HOMILY for the 16th Sat (II)
Much is put forward in the name of human rights, and it would seem that we live in a world, which, as Blessed John Paul II says, has “a growing moral sensitivity, more alert to acknowledging the value and dignity of every individual as a human being, without any distinction of race, nationality, religion, political opinion or social class”. But while much is said and done about human rights and human dignity, some of the so-called rights being asserted in the name of humanity fail to take care of what is truly fundamental.
For the dignity due to Man, the reason individual human beings have inherent rights at all, is because of who Man is. Man is made in the image and likeness of God, and so he is capable of knowing and loving God, and by Christ’s grace, of being elevated to friendship with God. It is this relationship with the Creator that gives Man an inherent dignity, so that we human beings become temples of the Holy Spirit. Man is a “temple of the Lord”. So, when there is so much talk of human rights these days, it is as if one were saying: “This is the temple of the Lord, the temple of the Lord, the temple of the Lord” (Jer 7:4).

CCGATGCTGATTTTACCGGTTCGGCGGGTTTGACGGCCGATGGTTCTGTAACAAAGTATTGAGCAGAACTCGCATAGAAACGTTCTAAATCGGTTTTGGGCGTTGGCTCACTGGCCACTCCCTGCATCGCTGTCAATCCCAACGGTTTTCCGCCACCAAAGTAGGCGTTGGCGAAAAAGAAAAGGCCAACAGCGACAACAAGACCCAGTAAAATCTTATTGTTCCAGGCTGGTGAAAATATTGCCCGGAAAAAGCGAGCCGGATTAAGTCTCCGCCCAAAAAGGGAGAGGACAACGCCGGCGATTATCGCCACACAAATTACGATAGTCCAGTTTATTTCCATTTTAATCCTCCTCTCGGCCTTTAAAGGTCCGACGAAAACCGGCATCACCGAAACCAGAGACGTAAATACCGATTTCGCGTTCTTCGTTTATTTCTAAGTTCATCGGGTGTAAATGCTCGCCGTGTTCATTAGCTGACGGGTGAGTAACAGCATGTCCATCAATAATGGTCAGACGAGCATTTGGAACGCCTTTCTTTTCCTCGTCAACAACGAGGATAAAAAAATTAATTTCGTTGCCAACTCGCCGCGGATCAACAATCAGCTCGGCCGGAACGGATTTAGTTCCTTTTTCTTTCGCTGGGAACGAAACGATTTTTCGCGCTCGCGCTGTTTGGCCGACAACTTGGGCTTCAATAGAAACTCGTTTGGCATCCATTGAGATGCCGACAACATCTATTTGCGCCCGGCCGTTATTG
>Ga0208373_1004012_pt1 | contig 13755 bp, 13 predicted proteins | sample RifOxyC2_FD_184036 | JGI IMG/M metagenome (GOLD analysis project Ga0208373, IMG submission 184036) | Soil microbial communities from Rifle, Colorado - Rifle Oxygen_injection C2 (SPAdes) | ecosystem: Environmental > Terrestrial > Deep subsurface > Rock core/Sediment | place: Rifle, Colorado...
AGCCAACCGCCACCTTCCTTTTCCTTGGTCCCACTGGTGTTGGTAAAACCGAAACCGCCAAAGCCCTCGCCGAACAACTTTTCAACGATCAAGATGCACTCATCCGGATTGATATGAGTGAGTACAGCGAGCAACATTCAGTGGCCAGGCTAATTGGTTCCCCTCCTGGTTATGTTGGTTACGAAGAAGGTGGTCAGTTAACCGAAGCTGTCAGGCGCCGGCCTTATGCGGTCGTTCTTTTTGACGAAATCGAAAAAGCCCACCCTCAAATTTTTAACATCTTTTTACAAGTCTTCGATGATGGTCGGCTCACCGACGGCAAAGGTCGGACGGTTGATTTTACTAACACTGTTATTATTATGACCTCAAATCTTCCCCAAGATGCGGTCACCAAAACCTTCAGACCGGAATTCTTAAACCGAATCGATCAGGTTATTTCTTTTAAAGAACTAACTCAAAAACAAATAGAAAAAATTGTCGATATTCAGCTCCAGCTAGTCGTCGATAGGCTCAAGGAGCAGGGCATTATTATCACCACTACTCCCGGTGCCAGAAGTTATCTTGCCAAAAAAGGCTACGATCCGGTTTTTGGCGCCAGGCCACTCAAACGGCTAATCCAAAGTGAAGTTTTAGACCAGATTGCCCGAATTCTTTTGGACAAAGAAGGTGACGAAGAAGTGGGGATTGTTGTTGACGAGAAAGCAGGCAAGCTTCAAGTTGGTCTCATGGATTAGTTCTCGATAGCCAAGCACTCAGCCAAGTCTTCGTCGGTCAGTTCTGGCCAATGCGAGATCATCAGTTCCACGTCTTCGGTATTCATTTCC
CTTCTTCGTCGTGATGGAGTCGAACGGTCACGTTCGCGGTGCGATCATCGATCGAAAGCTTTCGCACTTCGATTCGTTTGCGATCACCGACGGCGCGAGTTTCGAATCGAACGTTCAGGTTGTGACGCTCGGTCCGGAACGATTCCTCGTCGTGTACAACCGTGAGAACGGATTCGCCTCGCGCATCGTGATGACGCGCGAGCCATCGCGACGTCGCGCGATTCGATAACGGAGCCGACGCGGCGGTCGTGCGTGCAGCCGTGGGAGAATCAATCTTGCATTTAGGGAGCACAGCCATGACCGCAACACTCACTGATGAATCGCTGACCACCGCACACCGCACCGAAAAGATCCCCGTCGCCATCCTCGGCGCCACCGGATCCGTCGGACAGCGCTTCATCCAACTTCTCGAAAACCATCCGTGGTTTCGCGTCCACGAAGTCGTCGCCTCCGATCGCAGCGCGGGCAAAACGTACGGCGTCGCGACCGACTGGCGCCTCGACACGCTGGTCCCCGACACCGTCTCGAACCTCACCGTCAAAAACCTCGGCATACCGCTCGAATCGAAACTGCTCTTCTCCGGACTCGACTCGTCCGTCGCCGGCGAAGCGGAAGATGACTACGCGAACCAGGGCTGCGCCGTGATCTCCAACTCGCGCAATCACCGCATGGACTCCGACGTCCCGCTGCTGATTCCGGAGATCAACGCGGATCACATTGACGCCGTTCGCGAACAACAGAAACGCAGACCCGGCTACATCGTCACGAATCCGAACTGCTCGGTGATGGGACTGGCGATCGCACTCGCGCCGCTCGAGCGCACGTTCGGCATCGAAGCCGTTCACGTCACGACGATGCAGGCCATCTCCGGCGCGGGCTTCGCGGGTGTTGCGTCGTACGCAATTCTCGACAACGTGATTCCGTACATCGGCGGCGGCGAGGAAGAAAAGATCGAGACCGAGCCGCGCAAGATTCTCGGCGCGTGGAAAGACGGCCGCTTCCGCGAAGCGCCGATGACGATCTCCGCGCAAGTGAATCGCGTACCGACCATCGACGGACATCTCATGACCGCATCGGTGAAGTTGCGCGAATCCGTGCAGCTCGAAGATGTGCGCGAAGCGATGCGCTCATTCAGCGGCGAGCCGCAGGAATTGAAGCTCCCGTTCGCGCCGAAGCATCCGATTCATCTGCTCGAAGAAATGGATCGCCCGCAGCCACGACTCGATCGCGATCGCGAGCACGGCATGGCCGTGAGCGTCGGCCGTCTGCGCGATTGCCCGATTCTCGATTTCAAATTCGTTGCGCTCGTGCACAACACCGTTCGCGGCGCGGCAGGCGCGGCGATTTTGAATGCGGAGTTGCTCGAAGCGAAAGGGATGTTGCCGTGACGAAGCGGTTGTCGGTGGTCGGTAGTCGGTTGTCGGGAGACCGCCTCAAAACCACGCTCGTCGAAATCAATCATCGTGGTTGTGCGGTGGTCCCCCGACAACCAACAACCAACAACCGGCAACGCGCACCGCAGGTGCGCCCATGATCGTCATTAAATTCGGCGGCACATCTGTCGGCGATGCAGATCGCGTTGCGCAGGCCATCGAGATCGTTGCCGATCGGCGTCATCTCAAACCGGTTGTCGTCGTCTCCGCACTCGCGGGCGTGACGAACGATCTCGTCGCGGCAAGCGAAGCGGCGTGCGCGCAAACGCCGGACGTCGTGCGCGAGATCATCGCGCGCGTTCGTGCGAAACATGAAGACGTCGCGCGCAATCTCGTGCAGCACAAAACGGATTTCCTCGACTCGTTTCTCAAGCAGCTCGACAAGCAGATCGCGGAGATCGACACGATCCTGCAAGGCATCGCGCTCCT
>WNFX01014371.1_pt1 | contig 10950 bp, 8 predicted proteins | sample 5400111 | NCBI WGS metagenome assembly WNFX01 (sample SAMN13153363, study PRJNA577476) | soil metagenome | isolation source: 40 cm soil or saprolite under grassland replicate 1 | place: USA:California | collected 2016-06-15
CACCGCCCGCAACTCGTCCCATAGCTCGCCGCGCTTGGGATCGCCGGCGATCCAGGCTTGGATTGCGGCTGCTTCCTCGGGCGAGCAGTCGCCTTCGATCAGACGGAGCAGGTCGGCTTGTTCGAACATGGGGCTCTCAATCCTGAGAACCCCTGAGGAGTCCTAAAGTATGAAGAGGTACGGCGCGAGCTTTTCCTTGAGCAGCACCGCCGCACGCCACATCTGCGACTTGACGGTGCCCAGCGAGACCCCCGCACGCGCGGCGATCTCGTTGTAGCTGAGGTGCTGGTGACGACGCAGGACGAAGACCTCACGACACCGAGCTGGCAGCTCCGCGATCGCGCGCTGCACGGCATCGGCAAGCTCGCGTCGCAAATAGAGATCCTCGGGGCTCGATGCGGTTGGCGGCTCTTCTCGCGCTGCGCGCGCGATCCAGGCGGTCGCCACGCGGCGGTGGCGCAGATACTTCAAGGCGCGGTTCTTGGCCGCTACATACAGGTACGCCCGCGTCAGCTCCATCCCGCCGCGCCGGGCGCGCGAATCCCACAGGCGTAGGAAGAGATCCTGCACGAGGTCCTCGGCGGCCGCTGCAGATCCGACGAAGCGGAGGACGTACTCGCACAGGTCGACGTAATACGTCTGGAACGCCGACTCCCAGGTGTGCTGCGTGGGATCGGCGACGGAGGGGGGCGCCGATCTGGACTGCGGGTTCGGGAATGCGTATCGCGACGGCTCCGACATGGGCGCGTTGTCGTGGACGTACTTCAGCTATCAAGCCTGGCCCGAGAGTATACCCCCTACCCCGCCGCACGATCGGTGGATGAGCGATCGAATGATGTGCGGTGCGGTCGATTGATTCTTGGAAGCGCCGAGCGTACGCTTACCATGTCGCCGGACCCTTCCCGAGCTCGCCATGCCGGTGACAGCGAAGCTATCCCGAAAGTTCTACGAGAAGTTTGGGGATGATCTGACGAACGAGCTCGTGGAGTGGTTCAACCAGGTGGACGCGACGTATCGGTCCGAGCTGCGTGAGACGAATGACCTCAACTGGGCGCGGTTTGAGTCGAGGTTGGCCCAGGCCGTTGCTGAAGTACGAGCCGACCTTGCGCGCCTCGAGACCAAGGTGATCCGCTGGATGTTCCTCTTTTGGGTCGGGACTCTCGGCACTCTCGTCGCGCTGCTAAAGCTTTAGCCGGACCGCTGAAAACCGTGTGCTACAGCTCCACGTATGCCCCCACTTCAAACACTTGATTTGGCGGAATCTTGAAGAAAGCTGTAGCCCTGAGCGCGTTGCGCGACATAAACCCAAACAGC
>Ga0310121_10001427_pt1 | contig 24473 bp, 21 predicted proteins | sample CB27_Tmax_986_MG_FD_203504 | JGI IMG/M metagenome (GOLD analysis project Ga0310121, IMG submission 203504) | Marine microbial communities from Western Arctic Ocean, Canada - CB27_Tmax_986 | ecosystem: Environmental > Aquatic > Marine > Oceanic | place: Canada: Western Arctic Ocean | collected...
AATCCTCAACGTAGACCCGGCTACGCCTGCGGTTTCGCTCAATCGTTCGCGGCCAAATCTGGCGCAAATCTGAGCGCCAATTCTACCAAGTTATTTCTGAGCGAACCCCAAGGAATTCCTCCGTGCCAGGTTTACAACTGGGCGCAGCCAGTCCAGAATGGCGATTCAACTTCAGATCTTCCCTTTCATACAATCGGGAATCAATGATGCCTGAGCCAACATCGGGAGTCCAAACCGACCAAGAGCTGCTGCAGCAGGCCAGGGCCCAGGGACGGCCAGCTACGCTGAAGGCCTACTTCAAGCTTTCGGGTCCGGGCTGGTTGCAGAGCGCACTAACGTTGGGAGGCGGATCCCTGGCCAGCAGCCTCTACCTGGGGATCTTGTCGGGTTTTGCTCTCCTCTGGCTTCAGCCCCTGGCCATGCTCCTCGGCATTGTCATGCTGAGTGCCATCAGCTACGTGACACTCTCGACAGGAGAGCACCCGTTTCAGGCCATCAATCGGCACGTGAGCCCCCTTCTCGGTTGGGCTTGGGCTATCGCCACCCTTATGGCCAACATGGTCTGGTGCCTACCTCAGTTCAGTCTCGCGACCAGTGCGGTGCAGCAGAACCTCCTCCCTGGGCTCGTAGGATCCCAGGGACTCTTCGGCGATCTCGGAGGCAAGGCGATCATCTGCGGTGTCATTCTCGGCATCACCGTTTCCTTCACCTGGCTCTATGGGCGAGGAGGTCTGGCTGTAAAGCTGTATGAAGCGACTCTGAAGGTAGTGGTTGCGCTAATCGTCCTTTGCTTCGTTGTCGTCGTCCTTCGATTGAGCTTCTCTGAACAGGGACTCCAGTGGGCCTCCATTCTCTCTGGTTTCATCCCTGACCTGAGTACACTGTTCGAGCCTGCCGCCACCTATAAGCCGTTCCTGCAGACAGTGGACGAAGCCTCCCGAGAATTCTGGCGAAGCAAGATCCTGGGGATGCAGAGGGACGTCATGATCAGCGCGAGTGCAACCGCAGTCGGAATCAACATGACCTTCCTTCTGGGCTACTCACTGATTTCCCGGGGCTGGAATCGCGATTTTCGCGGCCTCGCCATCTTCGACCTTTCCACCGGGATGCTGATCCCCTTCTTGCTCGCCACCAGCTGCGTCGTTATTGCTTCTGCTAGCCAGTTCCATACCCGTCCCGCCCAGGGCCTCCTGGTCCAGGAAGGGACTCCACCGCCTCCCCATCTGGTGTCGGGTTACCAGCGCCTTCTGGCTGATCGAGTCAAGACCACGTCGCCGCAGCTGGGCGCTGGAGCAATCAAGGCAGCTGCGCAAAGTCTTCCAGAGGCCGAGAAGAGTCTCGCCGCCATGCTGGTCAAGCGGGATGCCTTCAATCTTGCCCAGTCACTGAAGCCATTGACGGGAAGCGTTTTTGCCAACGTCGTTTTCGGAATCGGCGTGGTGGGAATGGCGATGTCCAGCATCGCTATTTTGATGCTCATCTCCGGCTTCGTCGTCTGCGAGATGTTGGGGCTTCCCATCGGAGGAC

But, as Jeremiah says, these words become “deceptive” if we do not behave accordingly; if we do not act and put forward laws that underline the dignity of every human person, especially the weakest and voiceless in society. Jeremiah’s words challenge us to consider: is our society just to the stranger and refugee, to those so-called “aliens” at our borders? Do we respect our elderly – the “fatherless and the widow” – and love and care for them with real compassion and dignity until their natural death? Is ours a society that condones the shedding of “innocent blood”, the most innocent of all being the unborn child?